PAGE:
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5 Foodservice Back to School Highlights

Renee Greiner
Renee Greiner | July 31, 2014

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Back to school is a time for new beginnings and a fresh start…an evolution into the next class and next grade. Even foodservice for schools is evolving again this year with new rules and regulations.

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Whole grains continue to be a trend, and this year all grains served (breakfast, lunch and a la carte) must be whole grain rich – EXCEPT one exemption. Earlier this spring, an exemption was approved in the pasta category. Upon approval, schools can now serve either whole grain OR regular pasta. 

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Sodium remains a highly scrutinized nutrient. This year, we begin the stepped sodium reduction for breakfast and lunch. (Find more information about this at www.fns.usda.gov.) Many of our manufacturers reduced the sodium content of their items to fit these new standards.

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Again this year, fruits and vegetables are a focus. The fruit served at breakfast needs to be increased to 1 cup offered per day, thus 5 cups per week. Also at breakfast, for a reimbursable meal to count, it must include a fruit or vegetable (1/2 cup minimum) to offer menu flexibility and count as a reimbursable meal.

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Smart Snacks is the wave of the future for a la carte and vending programs. We have a new calculator to work with and set of standards to determine what items can be sold as a competitive food. For those in Iowa, under the Healthy Kids Act, there were similar standards, but Iowa is now going to the national standards for nutrition. We have updated our Healthy Kids Act page to a *NEW* Smart Snacks page with new links and an updated list of products that comply with the new standards. (Find this at www.MartinsMart.com under Resources, USDA Smart Snacks.)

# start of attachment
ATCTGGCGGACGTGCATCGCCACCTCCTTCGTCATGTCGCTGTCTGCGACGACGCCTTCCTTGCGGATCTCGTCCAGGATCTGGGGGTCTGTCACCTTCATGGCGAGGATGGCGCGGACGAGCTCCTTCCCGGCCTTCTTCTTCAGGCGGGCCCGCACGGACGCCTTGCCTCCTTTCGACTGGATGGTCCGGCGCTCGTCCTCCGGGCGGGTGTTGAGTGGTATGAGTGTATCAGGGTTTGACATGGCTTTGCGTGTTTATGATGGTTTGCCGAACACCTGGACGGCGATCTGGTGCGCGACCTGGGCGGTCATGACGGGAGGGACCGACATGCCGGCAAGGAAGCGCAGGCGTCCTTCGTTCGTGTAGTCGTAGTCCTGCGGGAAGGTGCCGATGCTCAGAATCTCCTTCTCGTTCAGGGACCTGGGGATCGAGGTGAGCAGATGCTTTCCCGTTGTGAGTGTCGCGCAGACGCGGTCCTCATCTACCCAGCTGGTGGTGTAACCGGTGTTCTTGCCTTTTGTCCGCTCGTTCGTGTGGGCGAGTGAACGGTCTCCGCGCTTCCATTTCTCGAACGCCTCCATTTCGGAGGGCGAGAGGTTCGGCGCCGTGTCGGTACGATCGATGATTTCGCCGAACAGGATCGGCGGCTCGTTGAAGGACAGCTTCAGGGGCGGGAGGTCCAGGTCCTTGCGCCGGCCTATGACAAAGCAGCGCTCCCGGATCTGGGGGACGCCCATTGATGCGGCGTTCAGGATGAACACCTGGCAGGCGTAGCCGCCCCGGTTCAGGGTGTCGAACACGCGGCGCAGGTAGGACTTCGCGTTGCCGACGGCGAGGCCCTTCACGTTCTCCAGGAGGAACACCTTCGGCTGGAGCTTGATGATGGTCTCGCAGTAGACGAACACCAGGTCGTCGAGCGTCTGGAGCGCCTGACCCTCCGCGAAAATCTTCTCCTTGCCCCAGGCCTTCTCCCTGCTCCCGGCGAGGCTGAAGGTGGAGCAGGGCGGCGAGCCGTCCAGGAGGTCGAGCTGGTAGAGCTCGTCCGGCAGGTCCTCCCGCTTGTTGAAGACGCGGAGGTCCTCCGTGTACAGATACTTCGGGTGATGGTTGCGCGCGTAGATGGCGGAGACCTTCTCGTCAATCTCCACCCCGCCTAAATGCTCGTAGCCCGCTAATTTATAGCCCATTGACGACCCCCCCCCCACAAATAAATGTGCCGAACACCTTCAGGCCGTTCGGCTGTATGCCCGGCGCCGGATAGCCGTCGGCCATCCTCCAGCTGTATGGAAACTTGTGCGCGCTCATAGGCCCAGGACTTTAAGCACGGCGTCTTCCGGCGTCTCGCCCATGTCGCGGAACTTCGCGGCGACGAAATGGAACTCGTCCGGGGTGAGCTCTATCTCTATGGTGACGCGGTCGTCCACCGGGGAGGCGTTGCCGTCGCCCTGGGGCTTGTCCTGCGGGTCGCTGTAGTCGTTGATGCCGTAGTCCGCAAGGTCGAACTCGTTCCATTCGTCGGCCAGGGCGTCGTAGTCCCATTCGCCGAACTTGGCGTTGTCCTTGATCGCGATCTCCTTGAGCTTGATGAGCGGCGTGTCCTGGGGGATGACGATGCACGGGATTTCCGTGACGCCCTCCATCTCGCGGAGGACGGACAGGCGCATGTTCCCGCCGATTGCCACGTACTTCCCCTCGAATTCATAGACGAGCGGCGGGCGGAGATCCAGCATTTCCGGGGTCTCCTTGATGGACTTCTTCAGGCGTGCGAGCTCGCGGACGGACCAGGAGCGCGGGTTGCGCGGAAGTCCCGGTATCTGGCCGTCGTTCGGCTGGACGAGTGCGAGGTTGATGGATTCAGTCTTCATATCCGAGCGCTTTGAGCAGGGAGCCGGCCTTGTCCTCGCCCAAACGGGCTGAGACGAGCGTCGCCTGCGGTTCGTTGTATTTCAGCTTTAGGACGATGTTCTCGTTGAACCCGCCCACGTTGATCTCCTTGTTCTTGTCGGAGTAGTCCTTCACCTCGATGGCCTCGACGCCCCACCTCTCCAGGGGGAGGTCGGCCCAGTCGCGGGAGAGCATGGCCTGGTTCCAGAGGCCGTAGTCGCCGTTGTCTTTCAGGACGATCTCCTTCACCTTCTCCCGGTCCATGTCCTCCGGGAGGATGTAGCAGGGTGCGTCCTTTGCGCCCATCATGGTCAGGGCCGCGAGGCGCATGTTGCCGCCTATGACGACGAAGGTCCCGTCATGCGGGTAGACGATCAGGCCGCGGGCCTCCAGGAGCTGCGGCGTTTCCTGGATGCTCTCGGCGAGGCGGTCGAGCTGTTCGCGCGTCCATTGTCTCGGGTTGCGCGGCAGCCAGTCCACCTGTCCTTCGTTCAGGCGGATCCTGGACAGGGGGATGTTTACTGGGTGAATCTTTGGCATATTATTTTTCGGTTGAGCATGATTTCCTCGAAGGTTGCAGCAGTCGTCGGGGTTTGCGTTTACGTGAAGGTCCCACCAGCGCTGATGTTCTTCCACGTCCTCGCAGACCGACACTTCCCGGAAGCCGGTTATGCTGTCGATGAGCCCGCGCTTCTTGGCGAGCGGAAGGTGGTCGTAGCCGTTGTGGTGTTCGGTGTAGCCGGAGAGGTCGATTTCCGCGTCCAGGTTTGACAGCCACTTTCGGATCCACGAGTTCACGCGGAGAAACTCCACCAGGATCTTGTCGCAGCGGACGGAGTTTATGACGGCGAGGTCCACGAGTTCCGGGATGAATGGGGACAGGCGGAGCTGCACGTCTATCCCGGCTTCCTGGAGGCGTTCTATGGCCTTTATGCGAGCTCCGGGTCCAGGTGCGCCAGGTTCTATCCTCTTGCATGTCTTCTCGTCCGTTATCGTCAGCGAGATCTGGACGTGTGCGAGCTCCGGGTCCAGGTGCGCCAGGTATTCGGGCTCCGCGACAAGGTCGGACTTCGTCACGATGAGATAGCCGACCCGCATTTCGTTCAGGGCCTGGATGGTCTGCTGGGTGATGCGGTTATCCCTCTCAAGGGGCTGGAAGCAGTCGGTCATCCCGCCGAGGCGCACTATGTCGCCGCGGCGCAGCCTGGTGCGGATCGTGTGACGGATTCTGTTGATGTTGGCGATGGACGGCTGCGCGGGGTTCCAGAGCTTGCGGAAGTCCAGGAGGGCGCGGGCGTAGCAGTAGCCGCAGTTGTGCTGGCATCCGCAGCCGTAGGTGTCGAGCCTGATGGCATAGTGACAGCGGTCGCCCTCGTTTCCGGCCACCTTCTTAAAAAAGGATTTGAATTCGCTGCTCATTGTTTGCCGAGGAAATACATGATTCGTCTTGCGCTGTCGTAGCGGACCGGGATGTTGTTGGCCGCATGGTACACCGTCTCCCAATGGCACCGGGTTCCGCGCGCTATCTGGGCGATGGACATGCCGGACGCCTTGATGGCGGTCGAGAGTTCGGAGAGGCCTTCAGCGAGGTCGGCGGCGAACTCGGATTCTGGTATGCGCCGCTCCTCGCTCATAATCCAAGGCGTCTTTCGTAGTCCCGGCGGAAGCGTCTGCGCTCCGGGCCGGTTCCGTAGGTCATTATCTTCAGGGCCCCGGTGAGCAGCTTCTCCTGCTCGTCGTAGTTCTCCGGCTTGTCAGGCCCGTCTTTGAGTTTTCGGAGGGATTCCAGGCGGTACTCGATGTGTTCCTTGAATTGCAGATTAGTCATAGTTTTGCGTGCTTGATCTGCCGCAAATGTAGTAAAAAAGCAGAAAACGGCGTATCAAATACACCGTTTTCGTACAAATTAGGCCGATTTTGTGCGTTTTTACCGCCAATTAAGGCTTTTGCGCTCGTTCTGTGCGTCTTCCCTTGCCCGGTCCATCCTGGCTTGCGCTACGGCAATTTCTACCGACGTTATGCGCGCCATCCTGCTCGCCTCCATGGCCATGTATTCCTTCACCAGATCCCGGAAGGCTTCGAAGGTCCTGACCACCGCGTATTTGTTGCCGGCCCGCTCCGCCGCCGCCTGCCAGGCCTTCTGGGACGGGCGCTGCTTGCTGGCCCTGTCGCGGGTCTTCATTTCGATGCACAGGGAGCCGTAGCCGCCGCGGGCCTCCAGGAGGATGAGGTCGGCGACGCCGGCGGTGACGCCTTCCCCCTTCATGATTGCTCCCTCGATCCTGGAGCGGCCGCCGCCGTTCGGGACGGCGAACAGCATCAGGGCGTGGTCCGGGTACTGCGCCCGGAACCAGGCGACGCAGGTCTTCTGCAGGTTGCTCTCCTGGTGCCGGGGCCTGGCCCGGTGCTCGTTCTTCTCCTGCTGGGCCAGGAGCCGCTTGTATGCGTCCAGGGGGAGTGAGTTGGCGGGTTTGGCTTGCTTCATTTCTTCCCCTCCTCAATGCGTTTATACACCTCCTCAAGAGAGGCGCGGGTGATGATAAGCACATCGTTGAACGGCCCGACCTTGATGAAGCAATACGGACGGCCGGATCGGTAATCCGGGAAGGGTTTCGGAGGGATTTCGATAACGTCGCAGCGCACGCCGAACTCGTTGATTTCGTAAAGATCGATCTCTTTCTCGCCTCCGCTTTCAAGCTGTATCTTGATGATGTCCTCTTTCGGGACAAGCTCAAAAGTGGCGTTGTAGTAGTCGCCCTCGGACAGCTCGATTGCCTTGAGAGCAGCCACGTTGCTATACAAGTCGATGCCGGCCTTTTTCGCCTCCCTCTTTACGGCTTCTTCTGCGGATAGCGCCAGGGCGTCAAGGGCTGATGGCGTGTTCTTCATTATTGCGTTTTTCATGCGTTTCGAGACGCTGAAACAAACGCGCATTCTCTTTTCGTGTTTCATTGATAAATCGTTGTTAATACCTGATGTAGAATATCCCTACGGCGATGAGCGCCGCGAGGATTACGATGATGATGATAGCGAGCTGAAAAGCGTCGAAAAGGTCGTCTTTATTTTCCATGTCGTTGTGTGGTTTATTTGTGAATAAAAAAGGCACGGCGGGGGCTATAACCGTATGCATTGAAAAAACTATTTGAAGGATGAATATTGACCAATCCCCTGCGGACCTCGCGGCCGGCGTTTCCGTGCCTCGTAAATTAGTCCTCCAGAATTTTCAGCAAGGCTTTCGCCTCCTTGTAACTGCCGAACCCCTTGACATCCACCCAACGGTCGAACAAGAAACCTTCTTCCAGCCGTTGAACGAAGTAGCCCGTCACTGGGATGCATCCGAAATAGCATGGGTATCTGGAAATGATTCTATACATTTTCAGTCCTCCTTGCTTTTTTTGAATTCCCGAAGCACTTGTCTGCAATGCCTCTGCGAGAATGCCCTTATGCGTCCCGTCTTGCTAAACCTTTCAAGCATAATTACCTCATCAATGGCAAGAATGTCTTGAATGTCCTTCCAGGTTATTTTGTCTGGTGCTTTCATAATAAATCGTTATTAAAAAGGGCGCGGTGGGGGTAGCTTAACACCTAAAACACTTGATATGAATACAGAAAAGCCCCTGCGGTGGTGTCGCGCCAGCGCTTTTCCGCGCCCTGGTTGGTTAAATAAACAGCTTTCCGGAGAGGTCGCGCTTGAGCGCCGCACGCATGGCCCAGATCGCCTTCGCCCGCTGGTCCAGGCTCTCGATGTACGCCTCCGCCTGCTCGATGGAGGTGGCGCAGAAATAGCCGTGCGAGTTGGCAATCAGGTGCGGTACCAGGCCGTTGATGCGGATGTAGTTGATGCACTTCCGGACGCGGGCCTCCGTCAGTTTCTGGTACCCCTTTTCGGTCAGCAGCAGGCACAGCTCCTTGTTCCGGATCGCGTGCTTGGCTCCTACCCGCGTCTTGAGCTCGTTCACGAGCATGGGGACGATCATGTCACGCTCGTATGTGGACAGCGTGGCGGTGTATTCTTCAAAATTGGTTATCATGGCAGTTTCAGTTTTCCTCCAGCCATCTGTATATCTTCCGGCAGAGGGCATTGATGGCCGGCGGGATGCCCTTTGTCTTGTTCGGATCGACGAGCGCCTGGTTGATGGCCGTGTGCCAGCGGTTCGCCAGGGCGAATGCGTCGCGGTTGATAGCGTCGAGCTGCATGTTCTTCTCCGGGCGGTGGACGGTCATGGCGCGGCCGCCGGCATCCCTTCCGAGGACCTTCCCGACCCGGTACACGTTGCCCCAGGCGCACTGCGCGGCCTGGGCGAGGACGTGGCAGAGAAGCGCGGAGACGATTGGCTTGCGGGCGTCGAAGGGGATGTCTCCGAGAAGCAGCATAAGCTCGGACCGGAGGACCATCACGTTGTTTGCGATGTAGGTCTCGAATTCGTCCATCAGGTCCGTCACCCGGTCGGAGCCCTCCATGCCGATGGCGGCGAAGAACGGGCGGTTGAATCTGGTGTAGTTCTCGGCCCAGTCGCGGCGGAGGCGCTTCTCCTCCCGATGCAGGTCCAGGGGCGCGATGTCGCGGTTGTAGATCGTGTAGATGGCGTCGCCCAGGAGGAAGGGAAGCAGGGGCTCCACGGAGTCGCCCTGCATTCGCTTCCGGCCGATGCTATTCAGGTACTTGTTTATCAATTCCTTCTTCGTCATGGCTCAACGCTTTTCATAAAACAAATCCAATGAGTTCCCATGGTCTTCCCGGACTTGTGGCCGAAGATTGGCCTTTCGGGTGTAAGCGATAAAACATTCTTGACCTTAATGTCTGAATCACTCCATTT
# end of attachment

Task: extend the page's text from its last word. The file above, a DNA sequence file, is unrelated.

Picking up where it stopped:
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Do not forget about students with special nutritional needs, as they continue to be on the rise – from those with allergies and intolerances to diabetes and heart disease to religious restrictions. Offering variety can help students make good choices according to their needs. Also, for students with allergies, using special equipment and supplies (such as purple-colored ones) that you use separately can help prevent cross contamination.

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